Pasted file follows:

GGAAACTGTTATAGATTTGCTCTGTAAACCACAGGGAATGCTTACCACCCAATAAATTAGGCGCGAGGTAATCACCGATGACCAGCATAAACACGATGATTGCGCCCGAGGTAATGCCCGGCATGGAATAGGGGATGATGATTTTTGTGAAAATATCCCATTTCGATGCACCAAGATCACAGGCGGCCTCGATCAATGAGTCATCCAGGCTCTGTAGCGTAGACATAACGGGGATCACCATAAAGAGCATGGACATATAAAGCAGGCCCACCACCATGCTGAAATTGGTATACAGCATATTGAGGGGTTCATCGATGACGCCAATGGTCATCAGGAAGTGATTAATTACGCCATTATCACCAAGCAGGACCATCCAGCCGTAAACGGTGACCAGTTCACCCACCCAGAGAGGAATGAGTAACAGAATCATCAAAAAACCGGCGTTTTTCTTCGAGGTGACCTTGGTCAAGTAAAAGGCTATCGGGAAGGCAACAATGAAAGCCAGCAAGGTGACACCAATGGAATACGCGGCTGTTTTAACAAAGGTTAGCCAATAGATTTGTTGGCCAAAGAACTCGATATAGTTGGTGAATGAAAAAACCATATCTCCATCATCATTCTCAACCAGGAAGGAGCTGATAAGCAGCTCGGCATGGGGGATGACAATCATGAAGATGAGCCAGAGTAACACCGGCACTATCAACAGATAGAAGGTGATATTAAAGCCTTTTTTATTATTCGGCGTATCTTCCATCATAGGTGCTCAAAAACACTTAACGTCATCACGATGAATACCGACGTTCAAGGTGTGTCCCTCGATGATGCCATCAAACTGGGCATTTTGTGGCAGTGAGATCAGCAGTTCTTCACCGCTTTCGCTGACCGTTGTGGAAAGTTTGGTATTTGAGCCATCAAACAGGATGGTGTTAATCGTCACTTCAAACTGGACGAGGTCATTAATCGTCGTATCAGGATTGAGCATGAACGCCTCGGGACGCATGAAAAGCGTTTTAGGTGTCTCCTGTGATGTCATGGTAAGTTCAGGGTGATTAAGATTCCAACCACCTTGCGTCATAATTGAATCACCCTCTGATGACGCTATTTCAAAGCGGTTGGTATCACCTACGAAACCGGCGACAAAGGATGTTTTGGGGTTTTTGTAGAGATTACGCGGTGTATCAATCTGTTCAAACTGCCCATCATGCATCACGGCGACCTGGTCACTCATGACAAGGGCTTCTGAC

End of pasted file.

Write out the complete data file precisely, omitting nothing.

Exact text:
GGAAACTGTTATAGATTTGCTCTGTAAACCACAGGGAATGCTTACCACCCAATAAATTAGGCGCGAGGTAATCACCGATGACCAGCATAAACACGATGATTGCGCCCGAGGTAATGCCCGGCATGGAATAGGGGATGATGATTTTTGTGAAAATATCCCATTTCGATGCACCAAGATCACAGGCGGCCTCGATCAATGAGTCATCCAGGCTCTGTAGCGTAGACATAACGGGGATCACCATAAAGAGCATGGACATATAAAGCAGGCCCACCACCATGCTGAAATTGGTATACAGCATATTGAGGGGTTCATCGATGACGCCAATGGTCATCAGGAAGTGATTAATTACGCCATTATCACCAAGCAGGACCATCCAGCCGTAAACGGTGACCAGTTCACCCACCCAGAGAGGAATGAGTAACAGAATCATCAAAAAACCGGCGTTTTTCTTCGAGGTGACCTTGGTCAAGTAAAAGGCTATCGGGAAGGCAACAATGAAAGCCAGCAAGGTGACACCAATGGAATACGCGGCTGTTTTAACAAAGGTTAGCCAATAGATTTGTTGGCCAAAGAACTCGATATAGTTGGTGAATGAAAAAACCATATCTCCATCATCATTCTCAACCAGGAAGGAGCTGATAAGCAGCTCGGCATGGGGGATGACAATCATGAAGATGAGCCAGAGTAACACCGGCACTATCAACAGATAGAAGGTGATATTAAAGCCTTTTTTATTATTCGGCGTATCTTCCATCATAGGTGCTCAAAAACACTTAACGTCATCACGATGAATACCGACGTTCAAGGTGTGTCCCTCGATGATGCCATCAAACTGGGCATTTTGTGGCAGTGAGATCAGCAGTTCTTCACCGCTTTCGCTGACCGTTGTGGAAAGTTTGGTATTTGAGCCATCAAACAGGATGGTGTTAATCGTCACTTCAAACTGGACGAGGTCATTAATCGTCGTATCAGGATTGAGCATGAACGCCTCGGGACGCATGAAAAGCGTTTTAGGTGTCTCCTGTGATGTCATGGTAAGTTCAGGGTGATTAAGATTCCAACCACCTTGCGTCATAATTGAATCACCCTCTGATGACGCTATTTCAAAGCGGTTGGTATCACCTACGAAACCGGCGACAAAGGATGTTTTGGGGTTTTTGTAGAGATTACGCGGTGTATCAATCTGTTCAAACTGCCCATCATGCATCACGGCGACCTGGTCACTCATGACAAGGGCTTCTGAC